Stand Up for Yourself
I stand as a spokesperson in my hometown for the 20-somethings. For the young adults. For the men and women who are no longer students yet not respected as adults. I have conversations with them, for them, and about them. I do it because I feel like much of my identity is wrapped up in being in my twenties. I let that characteristic define me, and I seek to define that characteristic for others.
In addition to feeling that my identity is wrapped up in being a twenty-something, it’s also wrapped up in being a blonde, an introvert, a Californian, a writer, an intellectual, a college graduate,a single, a Christian, and a woman. I take on each of these words and spit them back at the world in a way that lets people know that this is who I am. These words influence my perception of myself, and my perception of others’ perception of me. If that last part makes sense to you, kudos.
There are times when I’ve been called defensive. There was a time this past week where I was called defensive. It came from someone that I feel doesn’t understand many of the words above that I feel are so integral to my identity. This person told me that they wished that I was “yourself, only slightly different” and I immediately went to a place where I felt like I needed to justify myself. To explain why those qualities were good and not bad. To make myself look good, and not to be weighed down by the judgement that I should be someone other than who I am.
Don’t get me wrong. I’m not defending myself against the claim of defensiveness. I know that I have lots of room for growth and maturity. I will admit to being defensive. I’m working on being able to hear criticisms and not rush to argue about whether or not they’re valid. Sometimes they will be, and sometimes they won’t be. Sometimes I will need to speak up, but there are times where that won’t do anything but waste my breath.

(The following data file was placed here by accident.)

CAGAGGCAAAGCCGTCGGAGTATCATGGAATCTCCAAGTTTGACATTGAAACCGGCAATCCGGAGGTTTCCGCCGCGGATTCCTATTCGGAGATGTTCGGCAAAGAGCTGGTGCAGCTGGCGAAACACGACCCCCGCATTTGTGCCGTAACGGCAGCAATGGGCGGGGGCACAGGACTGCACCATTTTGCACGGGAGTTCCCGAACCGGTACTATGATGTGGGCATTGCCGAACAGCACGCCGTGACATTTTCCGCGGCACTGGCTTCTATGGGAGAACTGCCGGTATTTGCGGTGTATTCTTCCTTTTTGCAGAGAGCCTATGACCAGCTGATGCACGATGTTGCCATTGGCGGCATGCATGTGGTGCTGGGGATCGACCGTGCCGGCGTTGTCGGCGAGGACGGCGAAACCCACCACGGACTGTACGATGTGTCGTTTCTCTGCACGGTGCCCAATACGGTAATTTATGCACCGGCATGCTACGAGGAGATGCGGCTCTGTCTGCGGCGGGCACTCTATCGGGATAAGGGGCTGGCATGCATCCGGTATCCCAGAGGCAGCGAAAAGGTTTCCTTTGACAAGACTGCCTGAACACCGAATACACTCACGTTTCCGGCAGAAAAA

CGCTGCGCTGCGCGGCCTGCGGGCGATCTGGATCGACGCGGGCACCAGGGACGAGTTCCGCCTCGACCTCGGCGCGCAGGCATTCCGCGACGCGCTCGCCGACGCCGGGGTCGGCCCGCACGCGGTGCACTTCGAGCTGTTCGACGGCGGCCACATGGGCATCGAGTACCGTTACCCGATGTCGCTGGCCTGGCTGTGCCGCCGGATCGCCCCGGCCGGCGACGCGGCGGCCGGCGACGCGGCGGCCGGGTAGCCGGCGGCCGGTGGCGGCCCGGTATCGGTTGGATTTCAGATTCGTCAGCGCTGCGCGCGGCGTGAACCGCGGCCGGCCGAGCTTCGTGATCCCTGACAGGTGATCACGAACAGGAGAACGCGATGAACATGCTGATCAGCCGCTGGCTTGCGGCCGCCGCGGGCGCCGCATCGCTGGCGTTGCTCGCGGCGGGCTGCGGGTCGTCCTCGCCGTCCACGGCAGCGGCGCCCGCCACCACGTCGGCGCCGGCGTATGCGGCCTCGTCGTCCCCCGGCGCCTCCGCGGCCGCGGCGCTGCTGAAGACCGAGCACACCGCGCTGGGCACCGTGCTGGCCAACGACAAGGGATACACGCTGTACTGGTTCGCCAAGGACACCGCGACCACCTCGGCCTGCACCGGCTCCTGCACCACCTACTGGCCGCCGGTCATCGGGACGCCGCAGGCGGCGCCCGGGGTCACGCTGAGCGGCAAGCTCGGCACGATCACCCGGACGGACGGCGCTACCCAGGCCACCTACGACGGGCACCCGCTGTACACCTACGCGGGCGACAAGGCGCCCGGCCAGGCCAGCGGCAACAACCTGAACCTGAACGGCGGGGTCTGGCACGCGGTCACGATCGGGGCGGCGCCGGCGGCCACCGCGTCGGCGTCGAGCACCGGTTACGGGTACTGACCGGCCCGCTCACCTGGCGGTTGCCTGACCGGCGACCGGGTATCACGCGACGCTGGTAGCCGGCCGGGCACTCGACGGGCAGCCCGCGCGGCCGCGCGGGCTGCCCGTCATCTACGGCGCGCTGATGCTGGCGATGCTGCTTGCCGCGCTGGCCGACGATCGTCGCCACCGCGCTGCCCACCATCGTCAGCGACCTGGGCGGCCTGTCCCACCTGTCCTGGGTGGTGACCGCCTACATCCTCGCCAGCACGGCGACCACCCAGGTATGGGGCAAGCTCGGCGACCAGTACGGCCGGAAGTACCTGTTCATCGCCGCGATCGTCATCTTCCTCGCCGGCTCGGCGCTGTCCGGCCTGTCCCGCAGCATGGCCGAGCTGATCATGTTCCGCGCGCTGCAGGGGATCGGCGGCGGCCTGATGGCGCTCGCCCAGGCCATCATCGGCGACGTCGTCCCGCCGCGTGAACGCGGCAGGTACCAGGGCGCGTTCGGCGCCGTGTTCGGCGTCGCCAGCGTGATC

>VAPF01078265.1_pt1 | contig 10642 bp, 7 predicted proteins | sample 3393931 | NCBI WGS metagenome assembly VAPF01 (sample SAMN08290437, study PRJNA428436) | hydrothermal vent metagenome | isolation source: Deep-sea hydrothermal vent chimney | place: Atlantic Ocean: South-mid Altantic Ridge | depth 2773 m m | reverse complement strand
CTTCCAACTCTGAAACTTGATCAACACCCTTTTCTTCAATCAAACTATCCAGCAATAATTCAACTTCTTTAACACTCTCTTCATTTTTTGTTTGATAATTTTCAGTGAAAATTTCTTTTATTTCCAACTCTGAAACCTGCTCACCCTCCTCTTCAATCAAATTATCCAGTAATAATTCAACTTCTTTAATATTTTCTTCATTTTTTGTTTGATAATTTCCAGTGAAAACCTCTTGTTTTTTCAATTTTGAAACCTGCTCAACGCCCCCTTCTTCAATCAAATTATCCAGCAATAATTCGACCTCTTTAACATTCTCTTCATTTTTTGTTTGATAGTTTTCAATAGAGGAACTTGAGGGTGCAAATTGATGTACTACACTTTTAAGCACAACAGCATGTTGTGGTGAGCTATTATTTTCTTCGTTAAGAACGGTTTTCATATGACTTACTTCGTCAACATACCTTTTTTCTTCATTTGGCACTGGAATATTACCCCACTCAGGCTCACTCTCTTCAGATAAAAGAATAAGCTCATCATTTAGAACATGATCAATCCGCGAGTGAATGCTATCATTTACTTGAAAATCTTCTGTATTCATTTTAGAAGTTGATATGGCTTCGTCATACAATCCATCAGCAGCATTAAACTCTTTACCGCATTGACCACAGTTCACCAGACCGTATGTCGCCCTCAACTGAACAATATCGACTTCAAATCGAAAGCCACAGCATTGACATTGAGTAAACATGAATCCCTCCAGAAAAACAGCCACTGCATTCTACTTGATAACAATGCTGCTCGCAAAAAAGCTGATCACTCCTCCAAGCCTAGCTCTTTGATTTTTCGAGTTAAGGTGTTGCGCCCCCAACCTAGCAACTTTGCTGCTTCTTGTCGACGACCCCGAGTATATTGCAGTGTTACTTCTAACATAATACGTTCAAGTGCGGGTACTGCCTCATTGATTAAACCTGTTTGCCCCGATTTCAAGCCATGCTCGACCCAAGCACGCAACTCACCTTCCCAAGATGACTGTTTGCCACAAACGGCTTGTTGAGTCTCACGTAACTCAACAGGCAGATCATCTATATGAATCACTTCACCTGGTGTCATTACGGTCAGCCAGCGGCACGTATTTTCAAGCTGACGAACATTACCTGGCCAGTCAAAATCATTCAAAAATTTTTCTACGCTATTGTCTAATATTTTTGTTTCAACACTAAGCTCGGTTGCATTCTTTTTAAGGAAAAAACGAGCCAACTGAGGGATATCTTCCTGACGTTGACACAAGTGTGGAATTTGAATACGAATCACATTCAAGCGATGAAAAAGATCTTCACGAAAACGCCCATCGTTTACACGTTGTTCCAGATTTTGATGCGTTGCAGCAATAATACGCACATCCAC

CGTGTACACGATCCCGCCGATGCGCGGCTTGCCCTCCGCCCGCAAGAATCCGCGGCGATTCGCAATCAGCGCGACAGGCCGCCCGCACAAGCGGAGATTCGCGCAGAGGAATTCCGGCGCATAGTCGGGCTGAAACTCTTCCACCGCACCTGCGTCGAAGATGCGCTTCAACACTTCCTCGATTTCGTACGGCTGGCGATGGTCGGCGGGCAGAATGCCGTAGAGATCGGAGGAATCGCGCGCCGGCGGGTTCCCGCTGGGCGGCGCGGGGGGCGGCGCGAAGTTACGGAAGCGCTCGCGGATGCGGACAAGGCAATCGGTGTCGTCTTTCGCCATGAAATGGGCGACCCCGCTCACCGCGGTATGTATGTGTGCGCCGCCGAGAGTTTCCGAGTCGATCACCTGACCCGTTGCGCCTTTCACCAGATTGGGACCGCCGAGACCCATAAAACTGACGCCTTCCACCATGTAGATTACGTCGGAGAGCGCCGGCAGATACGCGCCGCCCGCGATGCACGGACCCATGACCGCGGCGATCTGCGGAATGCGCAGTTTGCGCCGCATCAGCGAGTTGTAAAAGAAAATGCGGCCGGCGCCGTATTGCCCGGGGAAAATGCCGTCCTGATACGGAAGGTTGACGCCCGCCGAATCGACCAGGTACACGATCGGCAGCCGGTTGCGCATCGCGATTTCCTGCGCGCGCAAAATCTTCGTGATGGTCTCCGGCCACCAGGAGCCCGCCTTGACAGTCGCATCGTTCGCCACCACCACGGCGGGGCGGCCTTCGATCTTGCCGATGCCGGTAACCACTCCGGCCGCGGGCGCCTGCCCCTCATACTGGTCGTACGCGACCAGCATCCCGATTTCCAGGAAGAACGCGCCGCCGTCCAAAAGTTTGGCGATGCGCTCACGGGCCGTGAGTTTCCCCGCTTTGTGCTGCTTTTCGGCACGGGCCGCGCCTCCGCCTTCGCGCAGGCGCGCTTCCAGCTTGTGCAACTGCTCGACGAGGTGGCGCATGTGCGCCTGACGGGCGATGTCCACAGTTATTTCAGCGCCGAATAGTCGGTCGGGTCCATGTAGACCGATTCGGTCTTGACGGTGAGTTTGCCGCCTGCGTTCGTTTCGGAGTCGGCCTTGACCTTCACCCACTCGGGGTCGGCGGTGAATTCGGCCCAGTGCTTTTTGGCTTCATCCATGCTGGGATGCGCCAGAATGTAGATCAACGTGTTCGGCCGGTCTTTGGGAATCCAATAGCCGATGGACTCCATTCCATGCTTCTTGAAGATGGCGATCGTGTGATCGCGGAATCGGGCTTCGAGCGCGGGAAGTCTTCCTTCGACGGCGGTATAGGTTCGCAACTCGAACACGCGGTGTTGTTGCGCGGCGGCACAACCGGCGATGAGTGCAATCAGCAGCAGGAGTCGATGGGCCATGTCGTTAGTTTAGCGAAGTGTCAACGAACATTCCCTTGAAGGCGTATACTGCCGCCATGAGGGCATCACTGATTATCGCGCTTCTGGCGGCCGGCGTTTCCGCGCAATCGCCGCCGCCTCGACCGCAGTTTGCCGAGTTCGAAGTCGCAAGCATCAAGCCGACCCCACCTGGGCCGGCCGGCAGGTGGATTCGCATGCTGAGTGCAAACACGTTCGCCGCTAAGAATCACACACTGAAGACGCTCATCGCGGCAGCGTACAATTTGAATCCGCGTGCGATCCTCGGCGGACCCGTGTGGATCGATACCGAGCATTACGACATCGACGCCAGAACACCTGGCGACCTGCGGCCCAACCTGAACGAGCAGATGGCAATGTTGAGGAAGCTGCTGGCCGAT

I had a youth pastor when I was younger who gave the group of us on our leadership team a great quote about leadership. It’s stuck with me all these years, and it’s one that I am still working on. The quote ran
“You’ve got to have the skin of a rhino and the heart of a lamb [to be in ministry]”
I think he also added “and the roar of a lion”, but maybe I’m just adding that last part to motivate my naturally soft-spoken self to speak up a little louder. I’ve thought about this quote in relation to the leadership positions I’ve found myself in throughout the situations life has offered, and this one is hard for me to master.
Much as I try to stand up, speak out, and live the life of a leader, I spend a lot of time wishing that I didn’t have to develop that thick skin. Wishing that there wouldn’t have to be any criticism. Wishing that we could all get along. I know that we as people are simply too complex for that to happen and so instead of wishing for these things, I hope that the differences don’t divide us too much. That I can learn I don’t have to define or defend my identity, but that I can instead be secure in who I know myself to be and let the rest of the world move on without having to listen to me defend myself.
As I work on this, I’m trying to remind myself of these three things:
1. Life is a work in progress.
2. Be willing to extend grace to myself and to others.
3. Know that criticism isn’t the end of the world, even when it’s personal.
Anyone else have tips on dealing with criticism? What criticism have you received that has shaped you for the better? & lastly, when someone criticizes you – what do you do? – defend yourself, or let it roll off your back?